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In the meantime, Dixson established his own profile with mixtapes – the first 2014's Thirst 48. The rapper generated heat the next year with The Reach, containing his hooky banger Oh My – a YouTube hit. Interscope offered him a deal. Dixson then released Thirst 48: Part II – only his career inexplicably stalled until Rihanna posted the single N**** Needs to her Instagram, proclaiming the West Coaster her "new fav". He was subsequently picked up internally at Interscope by Shady Records. Dixson is candid about the circumstances: he had been "just sitting at the label and not really gaining no traction, trying to figure out a new plan," when told that Eminem was "interested" in him. Things accelerated, Dixson's alignment announced in conjunction with his involvement in the 2017 BET Hip Hop Awards Digital Cypher. (In a presser, Eminem declared, "Boogie is everything I look for in an MC. Unique voice and point of view combined with crazy wordplay. This is a great fit and I'm excited for what's to come.") Dixson premiered on Shady with Violence, featuring Masego, the TrapHouseJazz polymath.

Accompanied by a short film, Everythings For Sale is an album for 2019 – and ushers in a new era for Shady. Dixson brings a soulful self-reflection to the gangsta rap idiom, exploring the complexities of emotions, relationships and street life in such a way as to counter hyper-masculinity, while providing spiritual salve and scope for empowerment. It is mellow, jazzy and deep – the lead single Self Destruction diverging into trap. Yet Dixson didn't necessarily approach his debut differently to a mixtape. "All my mixtapes – I put out three mixtapes in three years – I put in a lot of time in each of those and each of 'em felt like an album to me. This time around, of course, naturally people get better. So I'm way better than I was, and this album just sounds way better than all my previous work."

Dixson arranged impressive cameo artists for Everythings For Sale – among them Eminem himself, JID and 6LACK. "It's all about doing what makes sense and not forcing stuff, 'cause I still wanna make the best songs. When you start forcing features, that's when you take the greatness out [of] the song." Dixson enjoys a close rapport with Atlanta's JID, J Cole's protege, his partner for Soho. "JID is my friend, so it just made sense [as] I've been knowing him for a couple of years. It made sense musically because we're both up-and-coming. People put us in a box together – whether they wanna compare us or say we're more poppin' or whatever, that's still my boy." And Dixson shares management with 6LACK, the pair bonding on the road (he supported the R&B auteur here in October). Most surprising is the presence of the underrated Swedish soulstress Snoh Aalegra, affiliated with No ID's ARTium Recordings, on the finale, Time. "I love R&B more than anything," Dixson enthuses. He (likely) DMed Aalegra via Insty. "I probably had a crush on her at first, so I had to talk to her," he laughs bashfully.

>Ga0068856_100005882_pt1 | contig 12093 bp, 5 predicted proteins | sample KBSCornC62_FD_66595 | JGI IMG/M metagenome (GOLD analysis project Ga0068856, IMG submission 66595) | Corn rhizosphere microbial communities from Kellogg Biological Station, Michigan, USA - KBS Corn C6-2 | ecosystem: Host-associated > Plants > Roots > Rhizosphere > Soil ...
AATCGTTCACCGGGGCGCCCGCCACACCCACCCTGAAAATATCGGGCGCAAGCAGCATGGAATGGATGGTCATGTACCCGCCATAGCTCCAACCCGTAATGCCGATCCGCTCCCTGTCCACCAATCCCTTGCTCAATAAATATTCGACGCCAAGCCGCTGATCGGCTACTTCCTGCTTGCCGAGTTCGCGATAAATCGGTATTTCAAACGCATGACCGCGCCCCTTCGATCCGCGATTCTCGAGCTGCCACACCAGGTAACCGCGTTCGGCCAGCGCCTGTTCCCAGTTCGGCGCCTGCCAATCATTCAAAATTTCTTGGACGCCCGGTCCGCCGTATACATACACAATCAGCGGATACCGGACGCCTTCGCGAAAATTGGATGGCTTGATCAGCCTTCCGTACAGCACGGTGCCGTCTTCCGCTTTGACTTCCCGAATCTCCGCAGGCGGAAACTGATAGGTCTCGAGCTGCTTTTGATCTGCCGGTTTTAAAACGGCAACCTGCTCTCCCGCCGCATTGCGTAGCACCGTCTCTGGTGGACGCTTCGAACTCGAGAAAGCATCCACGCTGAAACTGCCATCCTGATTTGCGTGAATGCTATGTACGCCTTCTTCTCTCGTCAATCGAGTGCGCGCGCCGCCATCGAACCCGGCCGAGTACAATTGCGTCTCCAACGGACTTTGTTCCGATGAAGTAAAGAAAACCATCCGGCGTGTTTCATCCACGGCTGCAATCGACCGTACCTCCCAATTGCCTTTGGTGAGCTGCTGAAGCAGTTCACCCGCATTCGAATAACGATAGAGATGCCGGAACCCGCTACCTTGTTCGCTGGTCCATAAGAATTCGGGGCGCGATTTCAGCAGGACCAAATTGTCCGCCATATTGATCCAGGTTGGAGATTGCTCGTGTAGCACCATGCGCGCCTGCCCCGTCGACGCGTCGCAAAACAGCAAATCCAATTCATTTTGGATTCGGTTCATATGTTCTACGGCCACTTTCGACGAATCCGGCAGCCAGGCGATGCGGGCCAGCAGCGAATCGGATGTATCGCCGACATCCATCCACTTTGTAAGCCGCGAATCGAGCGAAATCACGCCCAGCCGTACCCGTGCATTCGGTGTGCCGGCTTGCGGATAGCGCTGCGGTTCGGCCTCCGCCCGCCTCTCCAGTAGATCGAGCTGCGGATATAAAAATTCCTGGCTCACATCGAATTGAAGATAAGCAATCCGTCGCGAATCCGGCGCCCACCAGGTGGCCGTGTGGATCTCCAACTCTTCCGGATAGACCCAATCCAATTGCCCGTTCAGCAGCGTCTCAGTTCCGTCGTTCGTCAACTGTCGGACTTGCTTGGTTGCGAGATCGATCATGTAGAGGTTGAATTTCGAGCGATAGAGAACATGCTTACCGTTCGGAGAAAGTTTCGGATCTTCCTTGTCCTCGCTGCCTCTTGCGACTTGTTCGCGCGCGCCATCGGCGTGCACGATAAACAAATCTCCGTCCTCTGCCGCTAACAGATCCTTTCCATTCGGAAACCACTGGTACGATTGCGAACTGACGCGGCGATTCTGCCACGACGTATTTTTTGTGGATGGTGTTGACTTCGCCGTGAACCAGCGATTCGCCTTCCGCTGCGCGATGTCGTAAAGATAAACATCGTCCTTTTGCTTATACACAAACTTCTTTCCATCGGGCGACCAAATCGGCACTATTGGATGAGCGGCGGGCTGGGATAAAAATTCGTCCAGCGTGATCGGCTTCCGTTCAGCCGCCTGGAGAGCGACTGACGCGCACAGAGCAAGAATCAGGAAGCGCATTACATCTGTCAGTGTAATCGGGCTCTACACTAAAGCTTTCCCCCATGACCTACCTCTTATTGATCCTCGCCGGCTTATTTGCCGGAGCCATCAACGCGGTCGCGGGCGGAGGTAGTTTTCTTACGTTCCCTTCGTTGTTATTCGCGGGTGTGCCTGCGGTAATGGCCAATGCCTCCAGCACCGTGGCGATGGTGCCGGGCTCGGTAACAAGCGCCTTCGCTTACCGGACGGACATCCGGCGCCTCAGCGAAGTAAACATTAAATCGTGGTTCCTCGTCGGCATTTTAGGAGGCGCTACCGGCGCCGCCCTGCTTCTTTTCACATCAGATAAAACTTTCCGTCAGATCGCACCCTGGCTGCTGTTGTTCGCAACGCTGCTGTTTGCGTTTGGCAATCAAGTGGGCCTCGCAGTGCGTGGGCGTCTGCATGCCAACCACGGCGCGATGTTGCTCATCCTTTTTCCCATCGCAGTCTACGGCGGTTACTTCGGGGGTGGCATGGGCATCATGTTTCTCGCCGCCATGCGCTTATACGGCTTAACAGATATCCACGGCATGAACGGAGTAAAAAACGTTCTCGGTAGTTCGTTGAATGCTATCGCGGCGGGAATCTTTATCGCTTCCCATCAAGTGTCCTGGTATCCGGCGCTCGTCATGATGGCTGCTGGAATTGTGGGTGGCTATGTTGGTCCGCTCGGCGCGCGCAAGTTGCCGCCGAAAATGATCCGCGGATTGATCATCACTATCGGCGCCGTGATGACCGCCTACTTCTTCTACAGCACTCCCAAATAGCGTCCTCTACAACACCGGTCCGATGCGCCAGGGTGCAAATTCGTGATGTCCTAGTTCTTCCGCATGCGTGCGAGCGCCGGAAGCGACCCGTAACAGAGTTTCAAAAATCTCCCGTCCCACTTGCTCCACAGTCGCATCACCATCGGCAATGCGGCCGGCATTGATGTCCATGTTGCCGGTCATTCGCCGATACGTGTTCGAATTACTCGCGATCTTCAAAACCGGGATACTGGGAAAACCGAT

So far the big viral song on Everythings For Sale has been Rainy Days– Boogie and Eminem rapping about their respective statures in hip hop. Eminem's verse has proven polarising, especially with his incongruous, OTT lines, "I left my legacy hurt? Fuckin' absurd/Like a shepherd havin' sex with his sheep, fuck what you heard." The easygoing Dixson maintains that his label boss never imposed – and he A&Red the collab. "I had played him my album; I was just playing him my album. It was 50 per cent done, I think. Then I knew I wanted to ask him for a feature, but I still be scared as shit when I'm around him. So my manager was like, 'Man, you gotta do it – you gotta say something!' So [I'm] like, 'Man, this is actually the song I want you on' – 'cause I could just picture him getting off on it. So a month or two went by and I happened to get this email – and I was so happy." However, Dixson hopes that new listeners check out the rest of Everythings For Sale. "My favourite song on the album is Lolsmh [or] No Warning so, if those two start boomin' like Rainy Days, then I'd be happy. Rainy Days is going crazy, though."